The potential downside is that unless the business has bought into it and users are sufficiently communicated to and expectations set, it could create a perception that service quality has decreased.
>What would need to change is the scope of what's being benchmarked and the outcomes in terms of how the findings are used. Clients and providers will need third parties with relevant data around standard services environments, as well as meaningful consumption-based metrics.
Rudy: The standard benchmarking clauses themselves, for the most part, are fine. Many benchmark clauses focus on measuring against the top quartile and use that as a hammer instead of a means for transformation, but the clause itself doesn't have to stop you from combining other objectives.
What would need to change is the scope of what's being benchmarked and the outcomes in terms of how the findings are used. Clients and providers will need third parties with relevant data around standard services environments, as well as meaningful consumption-based metrics.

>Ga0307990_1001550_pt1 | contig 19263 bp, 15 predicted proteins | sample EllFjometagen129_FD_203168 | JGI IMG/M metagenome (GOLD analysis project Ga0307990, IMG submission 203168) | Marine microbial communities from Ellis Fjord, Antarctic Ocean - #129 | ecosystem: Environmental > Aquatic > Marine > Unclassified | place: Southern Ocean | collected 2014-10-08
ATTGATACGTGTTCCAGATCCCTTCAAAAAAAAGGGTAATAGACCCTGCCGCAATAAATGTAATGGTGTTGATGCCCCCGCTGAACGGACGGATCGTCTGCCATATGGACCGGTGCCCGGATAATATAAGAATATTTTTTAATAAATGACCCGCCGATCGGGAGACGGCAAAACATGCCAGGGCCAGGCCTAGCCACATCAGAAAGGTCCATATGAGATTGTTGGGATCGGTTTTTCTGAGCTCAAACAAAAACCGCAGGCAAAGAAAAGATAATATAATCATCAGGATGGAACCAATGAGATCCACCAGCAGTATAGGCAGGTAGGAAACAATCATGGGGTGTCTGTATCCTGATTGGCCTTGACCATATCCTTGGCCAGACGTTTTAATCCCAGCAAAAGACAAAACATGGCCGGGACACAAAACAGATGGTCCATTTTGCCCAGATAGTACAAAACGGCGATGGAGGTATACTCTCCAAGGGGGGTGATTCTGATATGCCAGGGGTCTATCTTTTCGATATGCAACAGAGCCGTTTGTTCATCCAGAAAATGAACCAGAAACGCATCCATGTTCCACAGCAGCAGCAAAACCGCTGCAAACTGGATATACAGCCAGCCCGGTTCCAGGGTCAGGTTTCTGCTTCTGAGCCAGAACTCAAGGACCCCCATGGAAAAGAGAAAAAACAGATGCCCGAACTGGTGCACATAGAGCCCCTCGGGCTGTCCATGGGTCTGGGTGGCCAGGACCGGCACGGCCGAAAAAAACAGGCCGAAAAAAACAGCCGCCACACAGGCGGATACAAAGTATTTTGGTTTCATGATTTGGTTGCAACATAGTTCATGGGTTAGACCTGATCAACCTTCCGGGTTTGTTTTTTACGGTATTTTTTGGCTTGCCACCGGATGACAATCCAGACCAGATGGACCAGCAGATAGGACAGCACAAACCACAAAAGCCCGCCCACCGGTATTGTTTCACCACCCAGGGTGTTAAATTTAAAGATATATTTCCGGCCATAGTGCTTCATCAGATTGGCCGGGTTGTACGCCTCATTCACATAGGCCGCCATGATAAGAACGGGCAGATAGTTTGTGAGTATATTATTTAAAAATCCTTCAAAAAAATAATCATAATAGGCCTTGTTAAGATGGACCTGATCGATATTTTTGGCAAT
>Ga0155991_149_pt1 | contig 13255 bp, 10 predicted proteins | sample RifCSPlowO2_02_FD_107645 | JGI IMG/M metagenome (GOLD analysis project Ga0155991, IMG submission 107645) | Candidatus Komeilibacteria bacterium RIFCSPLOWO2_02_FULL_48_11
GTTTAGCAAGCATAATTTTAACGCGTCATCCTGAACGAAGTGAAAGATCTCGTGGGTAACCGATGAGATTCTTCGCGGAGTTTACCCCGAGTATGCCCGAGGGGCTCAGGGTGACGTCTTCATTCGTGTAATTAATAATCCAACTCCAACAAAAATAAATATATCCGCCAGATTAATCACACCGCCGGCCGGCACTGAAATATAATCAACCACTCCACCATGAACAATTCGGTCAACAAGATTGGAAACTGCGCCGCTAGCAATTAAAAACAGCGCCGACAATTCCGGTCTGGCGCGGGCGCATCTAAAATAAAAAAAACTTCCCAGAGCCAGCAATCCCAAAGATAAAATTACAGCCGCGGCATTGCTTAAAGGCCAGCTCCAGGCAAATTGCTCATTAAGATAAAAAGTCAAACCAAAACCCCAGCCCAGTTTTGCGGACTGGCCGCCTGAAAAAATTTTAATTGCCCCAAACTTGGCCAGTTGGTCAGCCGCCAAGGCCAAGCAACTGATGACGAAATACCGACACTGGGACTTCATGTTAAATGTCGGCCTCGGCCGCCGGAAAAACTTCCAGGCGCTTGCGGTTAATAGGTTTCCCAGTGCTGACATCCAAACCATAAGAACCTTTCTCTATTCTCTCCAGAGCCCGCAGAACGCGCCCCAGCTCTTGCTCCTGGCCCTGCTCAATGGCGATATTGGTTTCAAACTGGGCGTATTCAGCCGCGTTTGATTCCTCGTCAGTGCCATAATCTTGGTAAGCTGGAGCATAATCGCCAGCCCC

Does this approach require a different approach to negotiations -- and renegotiations -- of outsourcing deals?
Rudy: In many cases the sourcing negotiation has to fundamentally change. The traditional approach is to use a highly prescriptive, rigid and detailed Request for Proposal that providers respond to by ticking off boxes on a list. But when clients are seeking to transform their operations, there's typically more than one right answer to the question of how to proceed.
We're seeing clients take a more open-ended approach. Rather than defining what the solutions should look like, clients are asking, "What do you see as the best solution?"
Is this approach right for every deal?
Rudy: Traditional benchmarks aimed at optimizing existing operations still have an important role to play. But in situations where organizations seek to transform their operating model, this broader approach to benchmarking is gaining increasing attention. More and more clients are looking for the next evolution in service provision, and business as usual is not an option.
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